<jats:title>Abstract</jats:title> <jats:p>The organization of cellular niches has been shown to play a key role in regulating normal stem cell differentiation and regeneration, yet relatively little is known about the architecture of microenvironments that support malignant proliferation. Using dynamic in vivo confocal and multi-photon imaging, we show that the bone marrow contains unique anatomic regions defined by specialized endothelium. This vasculature expresses the adhesion molecule E-selectin and the chemoattractant SDF-1 in discrete, discontinuous areas that localize the homing and early engraftment of both leukemic and normal primitive hematopoietic cells. Real-time imaging of cell-cell interactions in SCID mice bone marrow was performed after injection of fluorescently-labeled leukemic and other malignant cell lines. Progressive scanning and optical sectioning through the marrow revealed the existence of unique, spatially-restricted vascular domains to which the majority of marrow-homing tumor cells rolled and arrested. Serial imaging of mice on days 3 – 14 demonstrated that leukemic (Nalm-6 pre-B ALL) extravasation and early proliferation were restricted to these vascular beds. To define the molecular basis of these homing interactions, in vivo labeling of key vascular cell adhesion molecules and chemokines using fluorescent antibodies was performed. We observed that while ICAM-1, VCAM-1, PECAM-1 and P-selectin were expressed diffusely throughout the marrow vasculature, the expression of E-selectin and the chemokine receptor CXCR4 ligand SDF-1 was distinctly limited to vessels that supported leukemic cell engraftment. In vivo co-localization experiments confirmed Nalm-6 binding was restricted to vascular beds expressing both E-selectin and SDF-1. In functional studies, disruption of E-selection had a modest effect on leukemic homing (&lt;20% diminution), while pharmacologic blockade of CXCR4 decreased Nalm-6 binding to vessels by approximately 80%. To explore the normal function of this vascular niche, we next examined whether benign primitive hematopoietic cells might preferentially home to these same vascular microdomains. Fluorescently-labeled stem and progenitor cells (HSPC) isolated from donor balb/c mice were injected into recipient mice and imaging was performed at multiple time points. HSPC were found to adhere to the BM microvasculature in the same restricted domains. At 70 days post-injection, HSPC had extravasated, were persistent in these perivascular areas and had undergone cell division as assessed by dye dilution. Our findings show that these microdomains serve as vascular portals around which leukemic and hematopoietic stem cells engraft, suggesting that this molecularly distinct vasculature provides both a cancer and normal stem cell niche. Specialized vascular structures therefore appear to delineate a stem cell microenvironment that is exploited by malignancy.</jats:p>
Authors
Sipkins, DA; Wei, X; Wu, JW; Means, TK; Luster, AD; Lin, CP; Scadden, DT
MLA Citation
Sipkins, Dorothy A., et al. “Specialized Bone Marrow Endothelium Defines Microdomains for Tumor and Stem Cell Engraftment.Blood, vol. 104, no. 11, American Society of Hematology, 2004, pp. 663–663. Crossref, doi:10.1182/blood.v104.11.663.663.
URI
https://scholars.duke.edu/individual/pub1025903
Source
crossref
Published In
Blood
Volume
104
Published Date
Start Page
663
End Page
663
DOI
10.1182/blood.v104.11.663.663

Stem cell factor expression in B cell malignancies is influenced by the niche.

Our group has previously demonstrated that expression of the cytokine stem cell factor (SCF) by leukemic blasts is a frequent finding in pre-B acute lymphoblastic leukemia (ALL). Whether SCF expression is a feature of other B cell malignancies and whether cross-talk from the local microenvironment modulates malignant cell SCF production are, however, unknown. Here we show using immunohistochemistry that SCF is expressed by a wide variety of indolent and aggressive B cell malignancies involving the bone marrow (BM) or lymph nodes (LNs). In diseases such as follicular lymphoma (FL), however, where lymphoma cells uniquely associate with the BM endosteal niche, BM lymphoma does not express SCF, while LN involvement is SCF positive. In contrast, cases of FL with high-grade transformation in the BM are SCF positive. These data suggest that lymphoma cell interaction with the endosteal niche inhibits SCF production, and that FL cells become independent of this microenvironment effect following transformation.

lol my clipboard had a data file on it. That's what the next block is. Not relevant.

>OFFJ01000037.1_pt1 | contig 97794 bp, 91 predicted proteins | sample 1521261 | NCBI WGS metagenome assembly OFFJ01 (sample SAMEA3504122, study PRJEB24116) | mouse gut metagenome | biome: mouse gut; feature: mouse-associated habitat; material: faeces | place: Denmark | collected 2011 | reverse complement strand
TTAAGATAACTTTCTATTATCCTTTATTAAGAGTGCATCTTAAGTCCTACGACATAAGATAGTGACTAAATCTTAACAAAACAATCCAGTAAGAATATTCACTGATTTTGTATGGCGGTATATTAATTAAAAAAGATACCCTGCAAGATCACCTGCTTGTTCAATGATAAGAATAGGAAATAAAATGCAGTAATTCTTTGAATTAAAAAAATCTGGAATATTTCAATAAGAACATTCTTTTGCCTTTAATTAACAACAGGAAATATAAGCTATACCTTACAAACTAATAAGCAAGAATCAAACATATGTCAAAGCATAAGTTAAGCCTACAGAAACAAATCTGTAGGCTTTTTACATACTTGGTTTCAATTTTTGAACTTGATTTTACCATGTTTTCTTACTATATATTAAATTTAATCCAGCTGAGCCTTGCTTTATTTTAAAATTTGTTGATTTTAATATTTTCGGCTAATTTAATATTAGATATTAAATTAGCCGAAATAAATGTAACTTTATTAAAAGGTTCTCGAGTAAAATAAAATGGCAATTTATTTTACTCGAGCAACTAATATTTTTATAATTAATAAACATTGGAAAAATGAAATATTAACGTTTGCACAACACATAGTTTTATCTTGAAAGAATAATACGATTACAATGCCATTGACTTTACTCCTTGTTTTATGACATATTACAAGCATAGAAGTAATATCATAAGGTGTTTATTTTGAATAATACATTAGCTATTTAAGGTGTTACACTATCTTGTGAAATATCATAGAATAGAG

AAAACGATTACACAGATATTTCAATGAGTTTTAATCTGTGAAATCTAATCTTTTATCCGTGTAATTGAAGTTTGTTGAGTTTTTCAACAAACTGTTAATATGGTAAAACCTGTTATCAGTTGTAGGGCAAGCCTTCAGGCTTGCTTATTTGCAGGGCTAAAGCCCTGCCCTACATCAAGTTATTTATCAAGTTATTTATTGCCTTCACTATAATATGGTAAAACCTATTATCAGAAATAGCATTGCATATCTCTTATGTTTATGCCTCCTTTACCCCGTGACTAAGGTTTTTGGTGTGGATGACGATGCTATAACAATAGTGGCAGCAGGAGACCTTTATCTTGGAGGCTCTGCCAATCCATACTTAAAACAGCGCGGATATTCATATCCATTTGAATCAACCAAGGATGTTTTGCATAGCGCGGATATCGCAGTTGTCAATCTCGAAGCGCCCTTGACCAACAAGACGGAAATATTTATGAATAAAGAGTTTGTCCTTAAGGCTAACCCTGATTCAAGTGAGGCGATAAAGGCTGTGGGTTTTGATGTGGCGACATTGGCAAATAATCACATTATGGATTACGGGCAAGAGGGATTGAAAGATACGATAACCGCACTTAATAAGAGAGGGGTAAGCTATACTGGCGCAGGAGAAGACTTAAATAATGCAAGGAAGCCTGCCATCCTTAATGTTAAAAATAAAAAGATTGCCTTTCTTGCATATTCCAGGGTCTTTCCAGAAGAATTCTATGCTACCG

Authors
Fox, MF; Pontier, A; Gurbuxani, S; Sipkins, DA
MLA Citation
Fox, Matthew F., et al. “Stem cell factor expression in B cell malignancies is influenced by the niche.Leuk Lymphoma, vol. 54, no. 10, Oct. 2013, pp. 2274–80. Pubmed, doi:10.3109/10428194.2013.777067.
URI
https://scholars.duke.edu/individual/pub1025908
PMID
23418895
Source
pubmed
Published In
Leuk Lymphoma
Volume
54
Published Date
Start Page
2274
End Page
2280
DOI
10.3109/10428194.2013.777067

ICAM-1 expression in autoimmune encephalitis visualized using magnetic resonance imaging.

The expression of leukocyte adhesion molecules in the intact brains of mice with experimental autoimmune encephalitis (EAE) was visualized by Magnetic Resonance Imaging (MRI) through the use of a new, target-specific MR contrast agent. Antibody-conjugated paramagnetic liposomes (ACPLs) were designed to achieve in vivo targeting of molecules expressed on vascular endothelium, while providing sufficient signal enhancement at these sites for detection by MRI. ACPLs targeted to intercellular adhesion molecule-1 (ICAM-1), an endothelial leukocyte receptor upregulated on cerebral microvasculature during EAE, were administered to diseased mice. Fluorescence microscopy confirmed that fluorescently-tagged ACPLs were localized to central nervous system (CNS) microvasculature in a pattern consistent with ICAM-1 upregulation described immunohistochemically. High resolution MRI of mouse brains ex vivo demonstrated that ACPL binding conferred significant enhancement of signal intensity (SI) as compared to control images. These results suggest that ACPLs can be used as MRI contrast agents to visualize specific molecules expressed on vascular endothelium during disease.
Authors
Sipkins, DA; Gijbels, K; Tropper, FD; Bednarski, M; Li, KC; Steinman, L
MLA Citation
Sipkins, D. A., et al. “ICAM-1 expression in autoimmune encephalitis visualized using magnetic resonance imaging.J Neuroimmunol, vol. 104, no. 1, Apr. 2000, pp. 1–9. Pubmed, doi:10.1016/s0165-5728(99)00248-9.
URI
https://scholars.duke.edu/individual/pub1025892
PMID
10683508
Source
pubmed
Published In
Journal of Neuroimmunology
Volume
104
Published Date
Start Page
1
End Page
9
DOI
10.1016/s0165-5728(99)00248-9